In the second season of TCM's Reframed, we examine films that had an impact on American culture. These films helped change laws, business practices and social norms by opening up conversations on topics like the criminal justice system, racism, anti-semitism, climate policy, LGBTQ+ rights, fast food, and more.
Classic cars are a staple of California culture, but they have a dirty secret — they’re gas guzzlers. And with gas prices so high, collectors are beginning to convert them to electric. In this episode, L.A. business reporter Ronald D. White talks about why EVs are so scarce these days, and the lengths some Californians are going to get their hands on one.
When Zoey Ellis becomes a published author, she is thrilled. Making a living off her werewolf erotica fanfiction is a dream come true — until she gets hit with accusations of plagiarism, and takedown notices are filed with all the e-book publishers. Fantasy stories are known for their world-building, but what happens when building the world started as an online collaborative endeavor? Can it be plagiarism? Can you copyright a trope?
Two brothers near Sacramento are fighting for compensation for the land they say was taken from their formerly enslaved ancestors during the Gold Rush. Their story got pulled into an even bigger debate happening right now in California. A first-of-its-kind task force is trying to decide: Will the state pay reparations to Black people? And if so, who should get it?
Last year, Intuit—the company that owns the tax prep software TurboTax—reached a settlement with 50 state attorneys general, requiring the company to issue $141 million in refunds to users. The problem? For years, TurboTax has been advertising free filing services but only 2% eligible tax payers actually filed at no cost. And it turns out…that might have been Intuit’s plan the whole time.
Georgia State’s Center for Access to Justice works to ensure that everyone — including the most disenfranchised — receives an equally fair shot in the court of law. Their work has already uncovered significant disparities that left many of the state’s residents vulnerable during the pandemic.
Georgia State’s data-driven approach to leveling the playing field for students from all backgrounds has made the university a national leader in student success initiatives. Now, a new book by a veteran journalist traces the inside story of the university’s efforts and offers a roadmap for how other schools can close the equity gaps in higher education.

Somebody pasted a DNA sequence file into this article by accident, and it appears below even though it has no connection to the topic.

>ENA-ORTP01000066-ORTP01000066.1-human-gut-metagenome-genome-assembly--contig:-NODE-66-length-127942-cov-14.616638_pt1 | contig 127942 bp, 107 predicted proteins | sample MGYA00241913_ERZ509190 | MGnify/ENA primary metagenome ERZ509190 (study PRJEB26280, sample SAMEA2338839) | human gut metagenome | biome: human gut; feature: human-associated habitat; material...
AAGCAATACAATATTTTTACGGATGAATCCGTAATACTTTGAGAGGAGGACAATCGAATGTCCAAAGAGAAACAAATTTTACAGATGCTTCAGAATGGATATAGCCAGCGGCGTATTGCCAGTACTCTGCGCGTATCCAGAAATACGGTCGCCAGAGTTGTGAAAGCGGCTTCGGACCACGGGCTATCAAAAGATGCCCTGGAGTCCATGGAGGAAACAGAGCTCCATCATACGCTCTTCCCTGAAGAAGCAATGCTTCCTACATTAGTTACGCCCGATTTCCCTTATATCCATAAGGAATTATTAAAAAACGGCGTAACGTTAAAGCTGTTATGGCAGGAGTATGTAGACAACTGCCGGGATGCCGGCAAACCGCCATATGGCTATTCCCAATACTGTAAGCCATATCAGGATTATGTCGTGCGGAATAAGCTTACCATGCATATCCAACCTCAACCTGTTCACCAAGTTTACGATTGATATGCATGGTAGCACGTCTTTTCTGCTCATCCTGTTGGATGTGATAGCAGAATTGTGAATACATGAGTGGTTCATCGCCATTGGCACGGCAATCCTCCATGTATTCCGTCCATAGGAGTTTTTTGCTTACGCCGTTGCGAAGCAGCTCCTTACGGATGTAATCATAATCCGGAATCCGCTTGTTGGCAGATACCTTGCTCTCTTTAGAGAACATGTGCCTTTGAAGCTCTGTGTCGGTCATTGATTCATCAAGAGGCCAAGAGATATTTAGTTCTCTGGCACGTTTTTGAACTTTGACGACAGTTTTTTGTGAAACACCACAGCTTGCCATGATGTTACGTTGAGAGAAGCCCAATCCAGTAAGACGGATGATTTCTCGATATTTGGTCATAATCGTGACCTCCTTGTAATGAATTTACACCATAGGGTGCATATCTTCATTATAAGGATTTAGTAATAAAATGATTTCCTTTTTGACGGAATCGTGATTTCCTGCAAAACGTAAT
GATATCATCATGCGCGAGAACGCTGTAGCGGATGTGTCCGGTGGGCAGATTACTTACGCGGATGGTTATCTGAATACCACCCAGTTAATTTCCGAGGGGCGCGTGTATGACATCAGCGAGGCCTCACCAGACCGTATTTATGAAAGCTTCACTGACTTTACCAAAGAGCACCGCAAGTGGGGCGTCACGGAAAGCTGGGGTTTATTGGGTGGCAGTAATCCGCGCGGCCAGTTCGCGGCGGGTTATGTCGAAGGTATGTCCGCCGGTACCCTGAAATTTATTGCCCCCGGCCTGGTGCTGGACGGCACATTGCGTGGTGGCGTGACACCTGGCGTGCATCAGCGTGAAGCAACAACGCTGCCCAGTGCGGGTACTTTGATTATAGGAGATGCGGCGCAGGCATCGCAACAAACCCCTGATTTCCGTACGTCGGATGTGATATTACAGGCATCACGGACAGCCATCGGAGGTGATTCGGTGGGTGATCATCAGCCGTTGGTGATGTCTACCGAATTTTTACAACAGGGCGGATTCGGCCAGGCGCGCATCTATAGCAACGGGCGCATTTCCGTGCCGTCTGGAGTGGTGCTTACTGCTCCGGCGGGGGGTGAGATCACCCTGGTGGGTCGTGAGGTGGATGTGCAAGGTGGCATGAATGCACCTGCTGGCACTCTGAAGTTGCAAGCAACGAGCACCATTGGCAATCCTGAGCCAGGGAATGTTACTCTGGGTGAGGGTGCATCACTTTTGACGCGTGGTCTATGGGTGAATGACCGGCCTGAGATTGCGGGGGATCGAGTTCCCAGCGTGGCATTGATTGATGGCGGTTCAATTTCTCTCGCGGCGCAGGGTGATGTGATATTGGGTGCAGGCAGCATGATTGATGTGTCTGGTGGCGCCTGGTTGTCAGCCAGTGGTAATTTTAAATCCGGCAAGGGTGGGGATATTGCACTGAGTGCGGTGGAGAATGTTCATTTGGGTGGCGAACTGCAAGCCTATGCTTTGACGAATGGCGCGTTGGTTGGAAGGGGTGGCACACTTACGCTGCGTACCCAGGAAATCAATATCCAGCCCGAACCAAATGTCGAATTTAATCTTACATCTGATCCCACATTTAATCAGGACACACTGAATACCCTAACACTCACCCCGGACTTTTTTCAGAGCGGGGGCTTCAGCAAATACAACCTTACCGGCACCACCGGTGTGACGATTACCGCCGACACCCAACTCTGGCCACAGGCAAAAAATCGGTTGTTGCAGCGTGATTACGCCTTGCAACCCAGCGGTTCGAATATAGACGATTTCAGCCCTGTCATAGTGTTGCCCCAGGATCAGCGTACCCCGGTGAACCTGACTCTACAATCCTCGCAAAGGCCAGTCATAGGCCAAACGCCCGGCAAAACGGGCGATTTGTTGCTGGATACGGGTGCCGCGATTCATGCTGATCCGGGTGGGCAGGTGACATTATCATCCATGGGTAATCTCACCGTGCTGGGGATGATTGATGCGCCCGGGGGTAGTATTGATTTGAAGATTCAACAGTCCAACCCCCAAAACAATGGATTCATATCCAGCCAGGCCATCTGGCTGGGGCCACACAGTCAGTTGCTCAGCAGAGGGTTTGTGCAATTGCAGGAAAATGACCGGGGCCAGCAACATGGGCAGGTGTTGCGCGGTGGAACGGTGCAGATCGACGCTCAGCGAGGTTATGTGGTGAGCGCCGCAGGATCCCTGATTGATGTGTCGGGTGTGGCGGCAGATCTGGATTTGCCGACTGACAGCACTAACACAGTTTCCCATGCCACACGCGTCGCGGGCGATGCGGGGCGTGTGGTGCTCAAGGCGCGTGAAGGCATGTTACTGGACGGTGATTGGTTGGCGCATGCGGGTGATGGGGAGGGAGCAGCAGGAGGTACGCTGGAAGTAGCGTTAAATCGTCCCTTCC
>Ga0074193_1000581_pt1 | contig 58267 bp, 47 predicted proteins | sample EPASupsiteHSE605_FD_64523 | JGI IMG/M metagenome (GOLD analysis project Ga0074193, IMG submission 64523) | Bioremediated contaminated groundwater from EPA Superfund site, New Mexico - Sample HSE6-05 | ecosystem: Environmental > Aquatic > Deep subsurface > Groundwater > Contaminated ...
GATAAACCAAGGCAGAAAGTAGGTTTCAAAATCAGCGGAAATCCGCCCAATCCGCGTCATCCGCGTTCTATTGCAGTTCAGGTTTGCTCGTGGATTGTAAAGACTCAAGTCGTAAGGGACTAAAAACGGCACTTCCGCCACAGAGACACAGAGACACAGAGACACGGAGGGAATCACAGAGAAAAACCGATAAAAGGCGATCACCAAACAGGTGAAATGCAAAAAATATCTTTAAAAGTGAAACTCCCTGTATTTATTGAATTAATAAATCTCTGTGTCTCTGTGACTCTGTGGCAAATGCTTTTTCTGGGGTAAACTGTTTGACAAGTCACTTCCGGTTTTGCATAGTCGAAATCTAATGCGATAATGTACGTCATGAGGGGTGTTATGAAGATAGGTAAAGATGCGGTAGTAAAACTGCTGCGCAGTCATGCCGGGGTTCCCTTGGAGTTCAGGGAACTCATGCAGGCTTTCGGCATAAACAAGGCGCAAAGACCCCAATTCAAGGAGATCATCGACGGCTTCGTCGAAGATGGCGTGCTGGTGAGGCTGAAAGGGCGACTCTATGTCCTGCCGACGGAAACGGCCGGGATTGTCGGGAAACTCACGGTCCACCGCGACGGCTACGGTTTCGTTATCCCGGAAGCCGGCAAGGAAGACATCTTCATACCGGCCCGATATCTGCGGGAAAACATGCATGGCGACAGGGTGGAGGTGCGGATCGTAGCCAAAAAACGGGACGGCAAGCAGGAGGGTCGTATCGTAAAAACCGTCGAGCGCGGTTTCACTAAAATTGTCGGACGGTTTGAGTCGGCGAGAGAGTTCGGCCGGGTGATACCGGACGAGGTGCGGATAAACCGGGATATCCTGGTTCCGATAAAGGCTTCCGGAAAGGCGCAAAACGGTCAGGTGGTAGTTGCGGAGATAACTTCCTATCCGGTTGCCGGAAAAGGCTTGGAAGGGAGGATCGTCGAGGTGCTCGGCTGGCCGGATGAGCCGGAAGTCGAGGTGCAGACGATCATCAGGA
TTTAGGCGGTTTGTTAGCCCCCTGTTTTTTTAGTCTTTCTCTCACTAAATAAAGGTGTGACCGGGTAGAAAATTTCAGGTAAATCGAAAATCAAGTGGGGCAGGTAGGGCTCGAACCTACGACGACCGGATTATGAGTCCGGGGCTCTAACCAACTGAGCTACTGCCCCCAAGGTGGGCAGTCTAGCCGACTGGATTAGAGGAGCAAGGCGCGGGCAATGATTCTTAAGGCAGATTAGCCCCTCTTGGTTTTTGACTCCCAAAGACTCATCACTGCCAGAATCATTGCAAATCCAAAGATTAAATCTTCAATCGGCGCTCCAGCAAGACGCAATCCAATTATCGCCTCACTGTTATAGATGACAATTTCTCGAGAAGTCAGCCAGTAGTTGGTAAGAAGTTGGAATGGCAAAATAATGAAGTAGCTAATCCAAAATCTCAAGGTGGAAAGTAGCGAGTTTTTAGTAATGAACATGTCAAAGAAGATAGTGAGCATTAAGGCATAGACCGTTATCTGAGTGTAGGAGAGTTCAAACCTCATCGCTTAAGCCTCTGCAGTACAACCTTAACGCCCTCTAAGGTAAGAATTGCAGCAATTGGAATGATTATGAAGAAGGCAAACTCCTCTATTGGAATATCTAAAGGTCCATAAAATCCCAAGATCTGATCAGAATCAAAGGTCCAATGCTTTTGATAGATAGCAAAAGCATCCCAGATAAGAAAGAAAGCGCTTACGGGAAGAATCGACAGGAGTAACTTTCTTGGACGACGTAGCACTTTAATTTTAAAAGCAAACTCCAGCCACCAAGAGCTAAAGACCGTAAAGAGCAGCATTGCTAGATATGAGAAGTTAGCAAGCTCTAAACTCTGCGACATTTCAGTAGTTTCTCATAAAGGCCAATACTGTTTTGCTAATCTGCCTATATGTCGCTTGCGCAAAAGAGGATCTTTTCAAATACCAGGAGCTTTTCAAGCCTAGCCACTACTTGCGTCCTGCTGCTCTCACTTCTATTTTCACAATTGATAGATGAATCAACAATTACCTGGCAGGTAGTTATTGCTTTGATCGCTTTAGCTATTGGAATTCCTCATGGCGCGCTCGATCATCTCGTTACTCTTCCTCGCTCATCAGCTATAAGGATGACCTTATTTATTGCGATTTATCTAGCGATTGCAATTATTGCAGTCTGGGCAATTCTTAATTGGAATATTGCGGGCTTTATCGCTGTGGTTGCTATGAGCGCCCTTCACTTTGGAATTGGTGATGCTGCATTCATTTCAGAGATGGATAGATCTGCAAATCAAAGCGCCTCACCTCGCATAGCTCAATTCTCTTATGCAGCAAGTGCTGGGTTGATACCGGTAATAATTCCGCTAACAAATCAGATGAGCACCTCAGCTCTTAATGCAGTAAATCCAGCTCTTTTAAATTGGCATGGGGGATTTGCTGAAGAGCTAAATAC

Were it not for the poems of John Donne, the humanities may have missed McCarty. When she got to Wofford College in Spartanburg, South Carolina, she registered pre-med. Second-semester botany made it painfully clear her passions lay elsewhere. “God rest the soul of that botany professor; it was really, really boring,” she recalls.
For competitive chili cooks, the ultimate accomplishment is taking home first prize at the Original Terlingua International Frank X. Tolbert-Wick Fowler Memorial Championship Chili Cook-off. The Terlingua chili cooks are a tight-knit group. And in 2003, they were suspicious of newcomer Don Eastep. And it turns out, they were right to be.
In 1956, three African American women — Myra Payne Elliott, Barbara Pace Hunt and Iris Mae Welch — sued to desegregate Georgia State and won. Their victory set an important legal precedent that paved the way for the integration of universities in the South. Georgia State, now the nation’s leading institution in conferring degrees to African American students, honors the struggle of these civil rights pioneers.
Darkness can affect us all, and in surprising ways. Science suggests that darkness can do all kinds of things to the human body and brain: It can make us more likely to lie and cheat, make mistakes at work, and even see things we don’t normally see.
When he was growing up in a small fishing village in French Basque Country, Mikel Larregi was obsessed with two things: Basque food and jai alai, the Basque national sport.